Steve Bissette was first to break the news that Irving Tripp, collaborator with John Stanley on many of the great Little Lulu stories, died in November at age 88.
Tripp was an artist for Dell Comics in the ’40s and ’50s who teamed with Stanley. Stanley would write the Lulu stories in thumbnail fashion and Tripp would pencil, ink and sometimes letter. He also contributed covers — and worked until his retirement in the ’80s. While Tripp certainly drew in the style of Stanley, he contributed his own fine line — often just the angle of a line was enough to connote some shade of an emotion that took a panel from funny to hilarious — that was Tripp’s work.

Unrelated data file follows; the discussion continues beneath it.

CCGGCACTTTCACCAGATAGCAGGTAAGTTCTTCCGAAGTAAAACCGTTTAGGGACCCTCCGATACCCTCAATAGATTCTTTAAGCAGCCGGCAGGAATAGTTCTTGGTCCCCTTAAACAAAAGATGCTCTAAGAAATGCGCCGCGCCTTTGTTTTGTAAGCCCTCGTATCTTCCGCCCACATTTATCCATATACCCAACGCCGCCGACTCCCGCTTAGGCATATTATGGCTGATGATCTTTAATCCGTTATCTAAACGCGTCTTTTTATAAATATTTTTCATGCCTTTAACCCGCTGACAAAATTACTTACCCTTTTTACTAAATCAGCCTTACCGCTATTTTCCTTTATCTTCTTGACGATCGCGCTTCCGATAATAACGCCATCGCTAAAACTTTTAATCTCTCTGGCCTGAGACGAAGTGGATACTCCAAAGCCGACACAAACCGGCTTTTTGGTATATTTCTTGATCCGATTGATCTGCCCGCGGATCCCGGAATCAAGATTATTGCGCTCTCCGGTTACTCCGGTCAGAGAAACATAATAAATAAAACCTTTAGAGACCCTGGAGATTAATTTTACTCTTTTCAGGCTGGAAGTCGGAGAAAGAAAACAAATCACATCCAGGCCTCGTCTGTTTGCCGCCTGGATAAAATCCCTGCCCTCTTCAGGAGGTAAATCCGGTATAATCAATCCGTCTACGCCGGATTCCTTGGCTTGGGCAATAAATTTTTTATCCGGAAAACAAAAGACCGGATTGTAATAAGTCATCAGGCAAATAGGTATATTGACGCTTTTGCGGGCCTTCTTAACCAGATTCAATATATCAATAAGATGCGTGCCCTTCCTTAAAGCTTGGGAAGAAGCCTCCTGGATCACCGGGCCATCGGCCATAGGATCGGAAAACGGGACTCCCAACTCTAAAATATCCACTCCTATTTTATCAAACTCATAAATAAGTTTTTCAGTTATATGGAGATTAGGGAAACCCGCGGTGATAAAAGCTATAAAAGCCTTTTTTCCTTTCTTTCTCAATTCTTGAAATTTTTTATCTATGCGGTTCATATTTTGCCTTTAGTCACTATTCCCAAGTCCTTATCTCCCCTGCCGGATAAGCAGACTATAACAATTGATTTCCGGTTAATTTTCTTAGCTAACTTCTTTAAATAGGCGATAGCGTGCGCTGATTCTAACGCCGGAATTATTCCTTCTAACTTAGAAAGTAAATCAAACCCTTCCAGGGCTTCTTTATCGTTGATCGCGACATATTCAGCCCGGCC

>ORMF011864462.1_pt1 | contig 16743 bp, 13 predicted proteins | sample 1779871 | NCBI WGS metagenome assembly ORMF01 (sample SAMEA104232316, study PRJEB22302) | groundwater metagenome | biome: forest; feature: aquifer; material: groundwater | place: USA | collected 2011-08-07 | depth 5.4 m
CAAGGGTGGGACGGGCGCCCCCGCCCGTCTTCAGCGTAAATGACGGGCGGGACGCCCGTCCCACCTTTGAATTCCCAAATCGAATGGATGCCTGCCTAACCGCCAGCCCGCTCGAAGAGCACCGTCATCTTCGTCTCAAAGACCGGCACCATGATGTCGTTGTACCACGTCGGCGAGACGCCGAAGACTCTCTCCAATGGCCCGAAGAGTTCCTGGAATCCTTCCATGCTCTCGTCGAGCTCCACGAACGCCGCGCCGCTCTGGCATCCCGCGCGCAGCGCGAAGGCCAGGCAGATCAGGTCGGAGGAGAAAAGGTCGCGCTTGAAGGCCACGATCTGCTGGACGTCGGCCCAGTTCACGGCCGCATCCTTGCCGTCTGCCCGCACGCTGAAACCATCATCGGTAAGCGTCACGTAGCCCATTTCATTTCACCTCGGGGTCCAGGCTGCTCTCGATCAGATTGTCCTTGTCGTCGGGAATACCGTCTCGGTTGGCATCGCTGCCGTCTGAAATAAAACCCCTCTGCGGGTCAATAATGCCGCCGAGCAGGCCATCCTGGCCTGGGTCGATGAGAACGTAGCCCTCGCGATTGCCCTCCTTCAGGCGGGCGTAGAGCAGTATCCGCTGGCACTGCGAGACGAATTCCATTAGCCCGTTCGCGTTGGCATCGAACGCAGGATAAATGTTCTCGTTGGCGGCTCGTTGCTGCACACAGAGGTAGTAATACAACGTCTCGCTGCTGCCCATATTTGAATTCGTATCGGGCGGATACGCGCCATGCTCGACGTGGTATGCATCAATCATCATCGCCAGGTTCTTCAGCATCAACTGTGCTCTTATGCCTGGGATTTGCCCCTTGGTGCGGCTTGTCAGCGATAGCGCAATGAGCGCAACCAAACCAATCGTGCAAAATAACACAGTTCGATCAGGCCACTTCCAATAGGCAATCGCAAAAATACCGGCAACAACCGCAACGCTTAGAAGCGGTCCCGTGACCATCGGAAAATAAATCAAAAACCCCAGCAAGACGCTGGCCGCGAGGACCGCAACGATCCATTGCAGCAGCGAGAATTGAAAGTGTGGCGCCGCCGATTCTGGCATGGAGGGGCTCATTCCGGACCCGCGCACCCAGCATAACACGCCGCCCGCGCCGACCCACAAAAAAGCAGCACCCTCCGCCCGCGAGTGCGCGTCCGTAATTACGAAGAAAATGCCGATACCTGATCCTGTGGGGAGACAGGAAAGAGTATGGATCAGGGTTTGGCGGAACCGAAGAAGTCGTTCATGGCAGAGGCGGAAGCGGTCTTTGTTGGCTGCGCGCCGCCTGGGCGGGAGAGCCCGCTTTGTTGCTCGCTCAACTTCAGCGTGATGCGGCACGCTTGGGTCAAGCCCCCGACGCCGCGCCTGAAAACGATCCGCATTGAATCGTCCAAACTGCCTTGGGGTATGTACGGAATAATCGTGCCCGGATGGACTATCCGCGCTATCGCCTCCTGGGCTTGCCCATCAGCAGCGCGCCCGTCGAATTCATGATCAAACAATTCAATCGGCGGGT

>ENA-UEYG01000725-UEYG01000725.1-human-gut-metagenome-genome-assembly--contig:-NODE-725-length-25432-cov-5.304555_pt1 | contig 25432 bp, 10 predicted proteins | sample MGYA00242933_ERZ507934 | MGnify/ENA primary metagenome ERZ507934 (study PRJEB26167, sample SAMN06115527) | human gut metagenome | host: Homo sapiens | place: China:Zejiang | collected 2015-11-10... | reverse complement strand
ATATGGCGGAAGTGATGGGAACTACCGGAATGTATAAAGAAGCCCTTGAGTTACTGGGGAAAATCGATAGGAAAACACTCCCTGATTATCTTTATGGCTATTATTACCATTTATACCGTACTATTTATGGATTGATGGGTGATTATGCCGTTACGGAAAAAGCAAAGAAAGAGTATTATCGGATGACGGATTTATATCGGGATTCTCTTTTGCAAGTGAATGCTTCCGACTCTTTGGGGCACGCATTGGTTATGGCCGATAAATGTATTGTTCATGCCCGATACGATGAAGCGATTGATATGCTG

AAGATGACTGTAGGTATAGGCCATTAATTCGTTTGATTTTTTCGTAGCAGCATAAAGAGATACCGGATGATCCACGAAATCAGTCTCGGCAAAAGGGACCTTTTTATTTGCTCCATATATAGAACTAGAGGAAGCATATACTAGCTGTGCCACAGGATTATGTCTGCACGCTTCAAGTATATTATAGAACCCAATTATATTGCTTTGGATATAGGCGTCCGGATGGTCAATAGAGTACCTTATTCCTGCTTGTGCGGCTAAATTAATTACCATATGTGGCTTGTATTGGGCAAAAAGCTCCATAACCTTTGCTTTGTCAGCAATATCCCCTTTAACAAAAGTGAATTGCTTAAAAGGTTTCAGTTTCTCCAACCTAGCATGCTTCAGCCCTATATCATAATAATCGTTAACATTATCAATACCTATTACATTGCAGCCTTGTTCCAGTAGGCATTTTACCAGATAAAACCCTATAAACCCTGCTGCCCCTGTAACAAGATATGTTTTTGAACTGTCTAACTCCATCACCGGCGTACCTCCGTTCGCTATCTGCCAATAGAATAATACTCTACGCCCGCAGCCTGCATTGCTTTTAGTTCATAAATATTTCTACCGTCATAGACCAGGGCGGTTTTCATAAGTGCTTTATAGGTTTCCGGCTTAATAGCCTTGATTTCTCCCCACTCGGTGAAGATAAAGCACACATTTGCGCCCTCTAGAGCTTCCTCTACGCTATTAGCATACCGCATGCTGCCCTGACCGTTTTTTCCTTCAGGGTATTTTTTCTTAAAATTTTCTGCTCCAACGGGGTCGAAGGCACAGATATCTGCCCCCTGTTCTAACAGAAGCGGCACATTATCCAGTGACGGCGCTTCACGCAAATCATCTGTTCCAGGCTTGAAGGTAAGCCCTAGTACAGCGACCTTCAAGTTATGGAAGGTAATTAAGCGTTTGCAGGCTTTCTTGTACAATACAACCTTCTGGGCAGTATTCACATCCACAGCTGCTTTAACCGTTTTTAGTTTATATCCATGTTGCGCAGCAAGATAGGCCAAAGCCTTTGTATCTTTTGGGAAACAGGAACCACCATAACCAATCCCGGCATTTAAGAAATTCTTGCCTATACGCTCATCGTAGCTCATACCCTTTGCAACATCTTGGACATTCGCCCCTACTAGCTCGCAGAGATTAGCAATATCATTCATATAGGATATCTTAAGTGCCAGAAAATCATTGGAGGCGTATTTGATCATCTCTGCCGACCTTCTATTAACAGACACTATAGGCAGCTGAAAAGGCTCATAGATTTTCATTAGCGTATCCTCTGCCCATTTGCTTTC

The most common reaction to Tripp’s death among comics scholars was “He was still alive?” Comics Comics goes the extra mile and finds the only extant interview with Tripp, from the long out of print Another Rainbow Little Lulu collections. It is well worth reading in its entirety for the light it sheds on the comics world of the ’40s and ’50s, and the Lulu work of other contributors, such as Arnold Drake and Virginia Hubbell. As critical acclaim grows for John Stanley (who died in 1993, largely embittered by the way the industry had treated him), I’d suspect a lot of people, myself included, are sad that Tripp never got a chance to bask in some of the spotlight he so greatly deserved. It’s a reminder that we shouldn’t stop trying to find these “lost cartoonists” before it’s too late.